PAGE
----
online travel scamsConversely, a travel agency with a name you never heard of may be offering deals that are steals. Having numerous confidence inspiring banners on their sites, such as the ones from the Better Business Bureau and others, you may believe that you are safe. Unfortunately, blindly believing this is a mistake since anyone can cut and paste an image from another website, to be inserted on a fake website. Unless you can verify with the BBB that the company is actually a member, there is no reason to assume the logo on their website is genuine. Similarly, reviews, press releases, and testimonials do not have to be genuine. Caution should always be exercised, and the more amazing the deal, the more caution there should be.

The BBB advises this for people looking to resell there timeshare, but seems to apply for many types of businesses (in my view). The Better Business Bureau recommends the following:

* Do not agree to anything over the telephone until you have had a chance to check out the company.

* Ask the person to send you written materials.

* Ask for references, including address and phone number and contact them.

* Ask where the company is located and in what states it does business.

* Ask if the company’s salespeople are licensed to sell real estate where your timeshare is located. If so, verify this with the state licensing board.

* Find out if the company charges a commission. Do they handle the entire closing and provide escrow services? Do they charge an up-front listing or advertising fee? What does it cover and is it refundable?

* Be wary of companies charging an advance “appraisal” fee for services. Consider opting for a company that offers to sell for a fee only after the timeshare is sold.

* Contact the Better Business Bureau (www.bbb.org), state Attorney General’s office, and local consumer protection agencies in the state where the company is located to find out if complaints have been lodged against the company.

At this point in time the travel industry is the one with the most complaints currently found on the ‘Net.’ A closer look at Internet travel scams reveals that the numbers of fraudulent agents are former members of travel agencies who are going it alone, and are downright scam artists who are currently operating Phony websites and have maligned the good name of the trade in general.

About the Author – Robert is an author on various subjects and the owner and operator of several websites and a true fanatic of learning and sharing ‘how to’ material and info. He is now promoting: http://www.GlobalResortsNetwork.com/skylab/biz Gold Crown is the company that provides the Travel benefits and is in BBB.


Travel Safety Tips: Safety First While Traveling

When vacation time arrives, the first thing on most peoples minds is fun. A chance to get away from the hot, stuffy office, or from the winter blues and have some fun. Exploring the world can be a great experience, but not everywhere is safe, and not everyone on the planet is nice. A few precautions, and a little pre-trip thought can help you ensure that your vacation is safe and fun.

Finding a Safe Place To Stay
If you are going somewhere you have never been before, then it can be daunting finding somewhere to stay. Booking a hotel based on star ratings can help you a little, but it is still worth doing more research, just to be sure.

It is important that you examine the area where the hotel is located. Ask yourself: “Is it located in a high crime rate area?”. Is there sufficient security for the guests? Preferably, non-guests should have limited access to the main hotel structure and a room escort service should be offered, in order to have a minimal level of security.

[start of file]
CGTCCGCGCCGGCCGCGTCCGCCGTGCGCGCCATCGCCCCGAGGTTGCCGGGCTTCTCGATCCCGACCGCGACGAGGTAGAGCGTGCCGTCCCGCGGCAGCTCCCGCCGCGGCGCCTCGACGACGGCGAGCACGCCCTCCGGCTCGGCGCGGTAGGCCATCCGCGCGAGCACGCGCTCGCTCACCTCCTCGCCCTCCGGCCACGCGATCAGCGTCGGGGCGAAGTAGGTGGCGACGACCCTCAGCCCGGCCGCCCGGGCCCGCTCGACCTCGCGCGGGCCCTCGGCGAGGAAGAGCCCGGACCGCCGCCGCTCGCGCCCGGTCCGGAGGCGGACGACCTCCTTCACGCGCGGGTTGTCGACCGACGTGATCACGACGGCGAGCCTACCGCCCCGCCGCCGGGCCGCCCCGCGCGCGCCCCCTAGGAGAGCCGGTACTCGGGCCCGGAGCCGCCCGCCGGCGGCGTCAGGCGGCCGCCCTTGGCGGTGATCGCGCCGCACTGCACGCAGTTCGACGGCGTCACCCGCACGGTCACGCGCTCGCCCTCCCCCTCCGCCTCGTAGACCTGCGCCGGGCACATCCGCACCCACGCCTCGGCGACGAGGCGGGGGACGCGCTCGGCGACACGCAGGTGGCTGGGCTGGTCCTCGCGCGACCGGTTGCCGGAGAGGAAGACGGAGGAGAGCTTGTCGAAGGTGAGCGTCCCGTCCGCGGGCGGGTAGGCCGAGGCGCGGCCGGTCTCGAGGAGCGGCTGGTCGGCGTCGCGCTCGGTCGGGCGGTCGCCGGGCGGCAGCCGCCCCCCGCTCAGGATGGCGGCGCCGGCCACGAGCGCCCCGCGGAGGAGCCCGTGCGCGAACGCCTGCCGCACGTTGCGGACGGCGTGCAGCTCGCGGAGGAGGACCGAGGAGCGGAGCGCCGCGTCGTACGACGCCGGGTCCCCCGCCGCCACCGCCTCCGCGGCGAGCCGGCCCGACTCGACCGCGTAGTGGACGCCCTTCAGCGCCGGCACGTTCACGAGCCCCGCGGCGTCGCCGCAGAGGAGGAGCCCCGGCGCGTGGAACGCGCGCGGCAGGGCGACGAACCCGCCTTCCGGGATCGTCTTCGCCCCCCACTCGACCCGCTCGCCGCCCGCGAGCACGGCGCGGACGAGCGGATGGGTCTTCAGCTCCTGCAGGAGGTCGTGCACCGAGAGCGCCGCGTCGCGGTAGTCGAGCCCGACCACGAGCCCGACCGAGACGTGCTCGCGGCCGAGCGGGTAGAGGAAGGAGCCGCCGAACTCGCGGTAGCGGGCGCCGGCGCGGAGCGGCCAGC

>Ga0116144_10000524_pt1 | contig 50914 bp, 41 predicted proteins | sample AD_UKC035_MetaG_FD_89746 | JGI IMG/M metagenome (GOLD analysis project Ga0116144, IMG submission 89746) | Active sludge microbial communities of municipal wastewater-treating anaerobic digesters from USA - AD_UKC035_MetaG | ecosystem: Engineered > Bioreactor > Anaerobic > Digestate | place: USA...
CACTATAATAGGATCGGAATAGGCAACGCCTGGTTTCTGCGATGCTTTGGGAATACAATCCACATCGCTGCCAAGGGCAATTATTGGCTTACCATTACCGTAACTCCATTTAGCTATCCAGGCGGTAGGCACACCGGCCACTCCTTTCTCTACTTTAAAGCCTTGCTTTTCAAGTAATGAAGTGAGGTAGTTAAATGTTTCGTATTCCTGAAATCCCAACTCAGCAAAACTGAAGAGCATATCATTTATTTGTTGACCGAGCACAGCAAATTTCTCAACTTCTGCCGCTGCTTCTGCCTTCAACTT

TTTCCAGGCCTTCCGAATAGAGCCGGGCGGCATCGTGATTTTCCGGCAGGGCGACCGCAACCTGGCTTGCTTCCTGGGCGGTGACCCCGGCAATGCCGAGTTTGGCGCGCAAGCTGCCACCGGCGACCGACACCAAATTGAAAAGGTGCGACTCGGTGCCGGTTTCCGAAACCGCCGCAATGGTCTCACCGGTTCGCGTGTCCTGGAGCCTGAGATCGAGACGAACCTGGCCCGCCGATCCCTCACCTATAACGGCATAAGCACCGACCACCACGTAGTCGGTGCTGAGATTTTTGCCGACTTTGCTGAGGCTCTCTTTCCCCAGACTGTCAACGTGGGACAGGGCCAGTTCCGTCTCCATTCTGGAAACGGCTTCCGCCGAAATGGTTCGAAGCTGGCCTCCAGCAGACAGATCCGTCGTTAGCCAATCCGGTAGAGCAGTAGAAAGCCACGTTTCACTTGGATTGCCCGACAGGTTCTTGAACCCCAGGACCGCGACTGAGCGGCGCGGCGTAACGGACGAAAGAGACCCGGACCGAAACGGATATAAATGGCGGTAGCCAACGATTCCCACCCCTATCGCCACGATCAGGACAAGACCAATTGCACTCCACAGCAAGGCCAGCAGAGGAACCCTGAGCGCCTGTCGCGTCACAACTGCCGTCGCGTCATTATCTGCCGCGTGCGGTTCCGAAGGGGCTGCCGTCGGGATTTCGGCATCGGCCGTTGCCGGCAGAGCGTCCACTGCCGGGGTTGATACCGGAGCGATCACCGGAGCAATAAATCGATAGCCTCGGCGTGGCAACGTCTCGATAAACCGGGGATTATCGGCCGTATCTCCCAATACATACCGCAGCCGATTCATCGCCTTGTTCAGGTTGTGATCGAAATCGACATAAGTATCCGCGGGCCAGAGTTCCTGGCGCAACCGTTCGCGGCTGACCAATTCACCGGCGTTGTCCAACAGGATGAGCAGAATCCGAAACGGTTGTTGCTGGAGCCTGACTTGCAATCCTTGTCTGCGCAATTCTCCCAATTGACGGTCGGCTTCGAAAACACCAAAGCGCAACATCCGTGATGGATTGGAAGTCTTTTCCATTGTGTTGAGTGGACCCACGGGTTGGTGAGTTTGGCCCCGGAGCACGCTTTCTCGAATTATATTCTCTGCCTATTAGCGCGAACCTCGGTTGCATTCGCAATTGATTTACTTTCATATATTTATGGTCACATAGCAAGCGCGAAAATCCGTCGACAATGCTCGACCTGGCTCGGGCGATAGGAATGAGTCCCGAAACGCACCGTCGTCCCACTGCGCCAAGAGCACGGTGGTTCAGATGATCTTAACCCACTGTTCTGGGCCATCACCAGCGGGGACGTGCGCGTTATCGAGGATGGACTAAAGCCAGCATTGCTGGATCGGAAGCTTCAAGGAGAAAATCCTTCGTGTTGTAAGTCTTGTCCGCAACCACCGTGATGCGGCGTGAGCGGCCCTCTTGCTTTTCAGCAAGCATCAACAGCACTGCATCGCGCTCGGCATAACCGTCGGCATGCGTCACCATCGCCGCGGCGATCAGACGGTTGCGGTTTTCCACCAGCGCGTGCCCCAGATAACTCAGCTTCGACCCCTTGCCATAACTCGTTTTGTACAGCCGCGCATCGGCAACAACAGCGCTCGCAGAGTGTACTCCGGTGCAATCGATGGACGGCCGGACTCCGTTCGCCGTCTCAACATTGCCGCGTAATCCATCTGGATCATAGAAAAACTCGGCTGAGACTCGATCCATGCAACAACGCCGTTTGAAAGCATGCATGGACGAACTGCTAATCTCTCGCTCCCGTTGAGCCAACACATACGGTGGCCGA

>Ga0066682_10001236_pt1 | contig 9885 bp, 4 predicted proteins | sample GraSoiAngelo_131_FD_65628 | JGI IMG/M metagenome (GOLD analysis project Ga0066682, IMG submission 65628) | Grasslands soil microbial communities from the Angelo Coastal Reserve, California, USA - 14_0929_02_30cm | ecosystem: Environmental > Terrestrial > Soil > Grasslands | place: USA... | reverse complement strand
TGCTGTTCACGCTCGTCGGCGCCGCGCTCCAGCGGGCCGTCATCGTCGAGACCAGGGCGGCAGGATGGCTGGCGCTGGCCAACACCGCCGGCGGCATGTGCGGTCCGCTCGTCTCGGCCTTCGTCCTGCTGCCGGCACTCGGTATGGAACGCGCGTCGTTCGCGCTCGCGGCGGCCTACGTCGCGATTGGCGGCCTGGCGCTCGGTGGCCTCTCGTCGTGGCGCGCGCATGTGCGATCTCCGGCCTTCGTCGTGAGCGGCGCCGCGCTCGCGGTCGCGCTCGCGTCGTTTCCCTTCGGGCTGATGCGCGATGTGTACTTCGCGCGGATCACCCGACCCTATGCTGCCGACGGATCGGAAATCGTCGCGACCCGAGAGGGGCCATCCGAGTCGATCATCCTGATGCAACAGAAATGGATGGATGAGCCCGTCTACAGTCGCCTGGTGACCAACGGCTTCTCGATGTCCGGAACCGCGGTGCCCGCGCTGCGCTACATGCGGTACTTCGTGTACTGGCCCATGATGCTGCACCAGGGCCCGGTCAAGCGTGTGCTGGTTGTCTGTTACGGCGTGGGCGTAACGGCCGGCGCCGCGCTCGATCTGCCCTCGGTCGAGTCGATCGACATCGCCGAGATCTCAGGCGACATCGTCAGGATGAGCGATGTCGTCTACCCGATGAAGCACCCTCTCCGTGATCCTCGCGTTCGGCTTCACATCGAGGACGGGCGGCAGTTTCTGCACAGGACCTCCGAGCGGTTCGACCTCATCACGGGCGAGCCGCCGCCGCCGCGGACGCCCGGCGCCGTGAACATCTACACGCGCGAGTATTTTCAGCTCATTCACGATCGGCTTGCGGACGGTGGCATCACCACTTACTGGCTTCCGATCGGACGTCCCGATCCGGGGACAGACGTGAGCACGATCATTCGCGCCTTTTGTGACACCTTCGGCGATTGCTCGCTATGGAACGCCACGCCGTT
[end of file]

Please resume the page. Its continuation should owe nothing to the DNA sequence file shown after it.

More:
Make sure that the room you stay in has locks on the windows and doors. If at possible, you should try to find a hotel that uses electronic keys. This is safer and more secure than a normal door key, as the electronic key can be changed for each new guest. Check the room, and the hallways, for sprinklers and smoke alarms, and read any safety signs so you know what to do in the event of an emergency.

During Your Stay
When you check in to your hotel, keep your luggage near you, and keep an eye on it at all times. Ask the check in desk to write your room number down, rather than tell it to you verbally – this will stop anyone from overhearing your room number.

Don’t give your full name when signing in – just use your surname and your first initial. If you are a woman, don’t use Ms. Or Miss as a title, as this may make people assume you are alone and as such, an easier target. If the hotel provides a safe, place your valuables in it instead of leaving them in your room.

After you have arrived safely and checked into your hotel—what do you do next? If you are like most vacationers, you will be eager to explore the country that they have just arrived in. But before you head out on your discovery adventures, take note of these two safety tips. They can help you in your travels. Under no circumstances should you carry large amounts of cash. This is not a smart move. Also, DO NOT wear expensive-looking jewelry. That would invite unwanted and unnecessary attention. Another good tip is to keep your travelers checks and credit cards in separate pockets. That way, you will avoid both items being stolen.

Enjoy Your Holiday
Travel is fun, and there is a vast world out there waiting to be explored. Remember, while you are having fun, that you still need to behave sensibly – the party atmosphere is nice, but don’t leave valuables lying around, and don’t flash wads of cash to everyone in sight. You wouldn’t do it in your home town, so why do some people think that the place they are holidaying in is any different?

Be sure to make an effort and take some time to learn as much as you can about the different cultures and customs of your chosen destination. But most of all, have fun, take lots of photo’s and stay safe.